Originally published on Mon October 15, 2012 9:37 am
It's a big night for Ann Romney.
She's addressing the Republican National Convention in Tampa at 10 p.m. Eastern, in a speech many pundits see as her big chance to combat her husband's "likability gap" and convince voters that Mitt the man is more than just a "rich guy."
So how does she handle the stress? Apparently, she bakes.
Every year since 1994, volunteers from the Hattiesburg Jaycees have been holding a blood drive to replenish the area's blood supply. This Friday, the group will be grilling burgers and hot dogs for anyone willing to kick off Labor Day Weekend by donating at the Labor of Love Blood Drive.
Originally published on Tue August 28, 2012 2:31 pm
It's not exactly good cop/bad cop, but the main speakers Tuesday night at the Republican National Convention will play diametrically opposed roles.
Ann Romney — the wife of Mitt Romney, who becomes the official GOP nominee with Tuesday's delegate roll call — will try to present her husband in the most flattering, personal light. By contrast, New Jersey Gov. Chris Christie, the convention's keynote speaker, will have the job of attacking President Obama's record.
Originally published on Tue August 28, 2012 1:02 pm
The Obama administration announced new fuel efficiency standards that require cars in the United States to average 54.5 miles per gallon by the year 2025.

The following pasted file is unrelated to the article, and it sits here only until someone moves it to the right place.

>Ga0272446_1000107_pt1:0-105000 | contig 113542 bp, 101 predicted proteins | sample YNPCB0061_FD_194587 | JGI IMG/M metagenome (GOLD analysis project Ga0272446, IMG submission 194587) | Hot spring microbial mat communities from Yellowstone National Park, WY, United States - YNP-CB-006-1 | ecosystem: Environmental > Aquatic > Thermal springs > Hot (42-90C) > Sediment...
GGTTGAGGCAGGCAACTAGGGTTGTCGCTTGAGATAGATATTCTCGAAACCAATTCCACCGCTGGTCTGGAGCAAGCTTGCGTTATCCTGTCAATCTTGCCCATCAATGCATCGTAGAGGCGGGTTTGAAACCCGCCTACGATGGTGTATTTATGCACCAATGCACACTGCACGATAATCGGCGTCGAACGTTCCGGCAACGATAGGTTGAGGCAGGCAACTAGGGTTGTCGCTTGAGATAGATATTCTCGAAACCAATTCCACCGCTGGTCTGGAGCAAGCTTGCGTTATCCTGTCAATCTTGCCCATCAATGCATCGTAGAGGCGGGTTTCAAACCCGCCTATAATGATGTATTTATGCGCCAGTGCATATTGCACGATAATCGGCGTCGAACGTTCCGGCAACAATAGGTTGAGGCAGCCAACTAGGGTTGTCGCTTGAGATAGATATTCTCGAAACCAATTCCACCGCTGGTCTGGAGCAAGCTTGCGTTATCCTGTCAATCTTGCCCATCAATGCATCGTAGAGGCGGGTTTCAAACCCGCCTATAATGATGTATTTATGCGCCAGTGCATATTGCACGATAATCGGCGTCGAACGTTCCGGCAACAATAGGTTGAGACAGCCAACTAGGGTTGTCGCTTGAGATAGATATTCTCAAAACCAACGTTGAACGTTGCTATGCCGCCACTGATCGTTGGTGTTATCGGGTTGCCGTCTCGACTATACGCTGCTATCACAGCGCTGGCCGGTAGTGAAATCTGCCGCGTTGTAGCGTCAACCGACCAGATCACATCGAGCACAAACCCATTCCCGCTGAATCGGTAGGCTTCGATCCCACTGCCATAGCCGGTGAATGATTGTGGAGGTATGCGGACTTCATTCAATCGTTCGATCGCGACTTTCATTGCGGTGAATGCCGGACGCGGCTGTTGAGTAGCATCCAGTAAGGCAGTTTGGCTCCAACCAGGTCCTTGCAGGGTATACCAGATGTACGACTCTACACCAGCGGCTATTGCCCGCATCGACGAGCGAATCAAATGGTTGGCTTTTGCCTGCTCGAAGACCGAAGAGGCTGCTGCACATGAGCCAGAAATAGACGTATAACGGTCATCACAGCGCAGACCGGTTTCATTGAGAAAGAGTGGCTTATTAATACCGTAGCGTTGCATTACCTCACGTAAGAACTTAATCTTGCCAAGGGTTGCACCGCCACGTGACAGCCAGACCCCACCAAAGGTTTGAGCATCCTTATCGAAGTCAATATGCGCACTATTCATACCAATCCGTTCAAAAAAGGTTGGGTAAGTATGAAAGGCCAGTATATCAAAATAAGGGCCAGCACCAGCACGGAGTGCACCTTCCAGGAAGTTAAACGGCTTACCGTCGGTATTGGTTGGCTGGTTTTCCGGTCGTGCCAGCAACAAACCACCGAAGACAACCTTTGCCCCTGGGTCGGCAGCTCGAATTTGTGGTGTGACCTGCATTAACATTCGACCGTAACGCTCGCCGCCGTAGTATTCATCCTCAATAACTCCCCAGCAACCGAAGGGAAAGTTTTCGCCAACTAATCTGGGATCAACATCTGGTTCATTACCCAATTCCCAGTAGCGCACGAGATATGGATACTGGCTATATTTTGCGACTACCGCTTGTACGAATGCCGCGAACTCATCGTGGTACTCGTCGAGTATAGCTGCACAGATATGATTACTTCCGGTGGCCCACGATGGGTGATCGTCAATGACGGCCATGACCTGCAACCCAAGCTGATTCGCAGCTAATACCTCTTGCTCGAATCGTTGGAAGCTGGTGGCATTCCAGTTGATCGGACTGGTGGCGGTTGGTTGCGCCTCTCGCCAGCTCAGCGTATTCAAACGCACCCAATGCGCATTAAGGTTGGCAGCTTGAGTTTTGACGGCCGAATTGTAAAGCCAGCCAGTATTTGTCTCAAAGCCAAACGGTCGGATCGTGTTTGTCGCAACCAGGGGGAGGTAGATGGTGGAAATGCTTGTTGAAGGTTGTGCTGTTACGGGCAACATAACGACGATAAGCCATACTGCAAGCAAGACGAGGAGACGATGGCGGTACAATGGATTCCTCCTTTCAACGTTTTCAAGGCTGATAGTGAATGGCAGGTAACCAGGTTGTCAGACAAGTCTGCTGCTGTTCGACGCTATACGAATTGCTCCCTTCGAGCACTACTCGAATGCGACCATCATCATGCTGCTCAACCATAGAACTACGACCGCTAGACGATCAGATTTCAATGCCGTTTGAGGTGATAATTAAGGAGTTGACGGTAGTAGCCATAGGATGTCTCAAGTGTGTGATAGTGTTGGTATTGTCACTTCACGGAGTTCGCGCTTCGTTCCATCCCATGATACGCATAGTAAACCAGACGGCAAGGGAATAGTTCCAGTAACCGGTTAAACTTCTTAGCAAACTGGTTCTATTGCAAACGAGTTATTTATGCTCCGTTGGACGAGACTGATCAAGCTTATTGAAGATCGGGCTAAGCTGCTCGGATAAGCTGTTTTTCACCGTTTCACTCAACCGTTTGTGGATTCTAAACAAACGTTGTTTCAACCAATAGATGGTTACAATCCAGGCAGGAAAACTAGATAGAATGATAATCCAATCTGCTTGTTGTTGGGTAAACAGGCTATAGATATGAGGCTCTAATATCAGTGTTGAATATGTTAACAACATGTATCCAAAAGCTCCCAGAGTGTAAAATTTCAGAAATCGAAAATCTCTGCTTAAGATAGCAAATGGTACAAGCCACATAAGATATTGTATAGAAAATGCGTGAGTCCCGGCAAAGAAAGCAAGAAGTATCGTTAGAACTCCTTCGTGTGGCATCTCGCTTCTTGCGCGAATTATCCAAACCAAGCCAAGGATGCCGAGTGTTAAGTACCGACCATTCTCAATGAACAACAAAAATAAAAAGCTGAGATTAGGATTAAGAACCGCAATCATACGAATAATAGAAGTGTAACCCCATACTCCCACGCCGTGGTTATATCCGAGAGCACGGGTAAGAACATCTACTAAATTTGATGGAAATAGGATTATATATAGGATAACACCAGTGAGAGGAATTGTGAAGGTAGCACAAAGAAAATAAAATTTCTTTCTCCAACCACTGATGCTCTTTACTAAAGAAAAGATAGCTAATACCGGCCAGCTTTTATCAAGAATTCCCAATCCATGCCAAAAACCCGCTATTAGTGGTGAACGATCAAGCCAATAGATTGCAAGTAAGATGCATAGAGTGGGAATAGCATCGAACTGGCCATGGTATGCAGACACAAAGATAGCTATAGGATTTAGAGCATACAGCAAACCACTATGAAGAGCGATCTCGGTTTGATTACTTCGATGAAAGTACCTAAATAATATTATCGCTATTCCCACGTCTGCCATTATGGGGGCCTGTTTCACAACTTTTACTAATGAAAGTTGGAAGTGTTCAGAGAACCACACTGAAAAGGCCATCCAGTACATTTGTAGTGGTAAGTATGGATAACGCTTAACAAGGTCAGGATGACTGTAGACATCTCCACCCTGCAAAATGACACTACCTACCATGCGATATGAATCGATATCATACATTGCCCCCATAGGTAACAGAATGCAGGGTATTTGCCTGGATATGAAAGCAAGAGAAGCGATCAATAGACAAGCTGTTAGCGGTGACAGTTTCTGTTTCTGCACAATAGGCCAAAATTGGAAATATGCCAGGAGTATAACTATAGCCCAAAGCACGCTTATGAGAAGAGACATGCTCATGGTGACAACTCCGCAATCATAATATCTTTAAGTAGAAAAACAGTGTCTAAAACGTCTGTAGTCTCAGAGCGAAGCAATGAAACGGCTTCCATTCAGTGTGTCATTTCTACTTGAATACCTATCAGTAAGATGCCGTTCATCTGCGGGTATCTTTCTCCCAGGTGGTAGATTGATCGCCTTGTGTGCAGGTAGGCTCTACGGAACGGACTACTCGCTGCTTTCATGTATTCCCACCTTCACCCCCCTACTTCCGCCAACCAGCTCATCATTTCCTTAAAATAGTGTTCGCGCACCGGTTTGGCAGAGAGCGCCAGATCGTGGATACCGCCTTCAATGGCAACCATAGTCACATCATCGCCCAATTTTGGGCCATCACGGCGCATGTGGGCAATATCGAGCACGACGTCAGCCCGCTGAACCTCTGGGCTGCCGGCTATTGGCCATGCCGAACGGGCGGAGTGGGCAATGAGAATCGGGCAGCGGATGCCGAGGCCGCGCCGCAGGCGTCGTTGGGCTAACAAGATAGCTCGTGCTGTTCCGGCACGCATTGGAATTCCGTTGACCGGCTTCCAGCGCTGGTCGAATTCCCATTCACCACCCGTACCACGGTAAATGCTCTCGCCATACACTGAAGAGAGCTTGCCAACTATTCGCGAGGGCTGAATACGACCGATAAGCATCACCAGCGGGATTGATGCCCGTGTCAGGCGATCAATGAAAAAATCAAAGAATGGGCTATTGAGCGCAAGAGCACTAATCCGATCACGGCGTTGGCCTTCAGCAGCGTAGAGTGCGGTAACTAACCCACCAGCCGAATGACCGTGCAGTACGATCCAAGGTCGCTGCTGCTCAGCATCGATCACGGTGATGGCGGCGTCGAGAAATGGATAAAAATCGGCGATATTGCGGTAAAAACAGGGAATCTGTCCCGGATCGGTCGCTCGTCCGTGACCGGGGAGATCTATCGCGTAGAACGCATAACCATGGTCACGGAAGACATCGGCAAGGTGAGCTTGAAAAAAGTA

As the Detroit Free-Press reports, President Obama got this process rolling in 2010, when he asked the EPA and the National Highway Traffic Safety Administration to come up with standards that would lead to new and cleaner cars on the roads.
The nation's foreclosure crisis rarely is mentioned by the presidential candidates, but it looms large as their campaigns grapple with finding evicted voters in swing states.
Organizers are discovering scores of vacated homes in key battlegrounds that contributed strong turnouts in the 2008 election. In the past four years, more than 3.7 million homes have been lost to foreclosure, according to market research firm CoreLogic.
I'm Michel Martin and this is TELL ME MORE, from NPR News. Coming up, a storm threatens many of the same areas that were devastated by Hurricane Katrina seven years ago. We'll check in with the director of Homeland Security for New Orleans to find out how the city and its neighbors are getting ready. That's just ahead.
Isaac is headed toward the Gulf Coast, and Louisiana's governor has declared a state of emergency. The storm is threatening to hit New Orleans as the anniversary of Hurricane Katrina approaches. Host Michel Martin speaks with Lt. Col. Jerry Sneed of Homeland Security in New Orleans, about how they're preparing the city for the storm.
Originally published on Tue August 28, 2012 1:35 pm
Saying that "it's offensive to me as a woman and as a minority" that Democrats portray the GOP as "the party that hates you" when they reach out to non-whites, South Carolina Gov. Nikki Haley made the case this morning that it's the Republican Party that minorities should be looking to join.
Originally published on Sun September 2, 2012 10:28 am
An Israeli court sided with the government today, ruling that Israel was not at fault for the death of American activist Rachel Corrie.
Corrie's parents were suing for accountability and $1 in damages for the death of their 23-year-old daughter. Corrie was killed in 2003, when she stood in front of a bulldozer to try to keep the Israeli soldier manning it from razing Palestinian homes.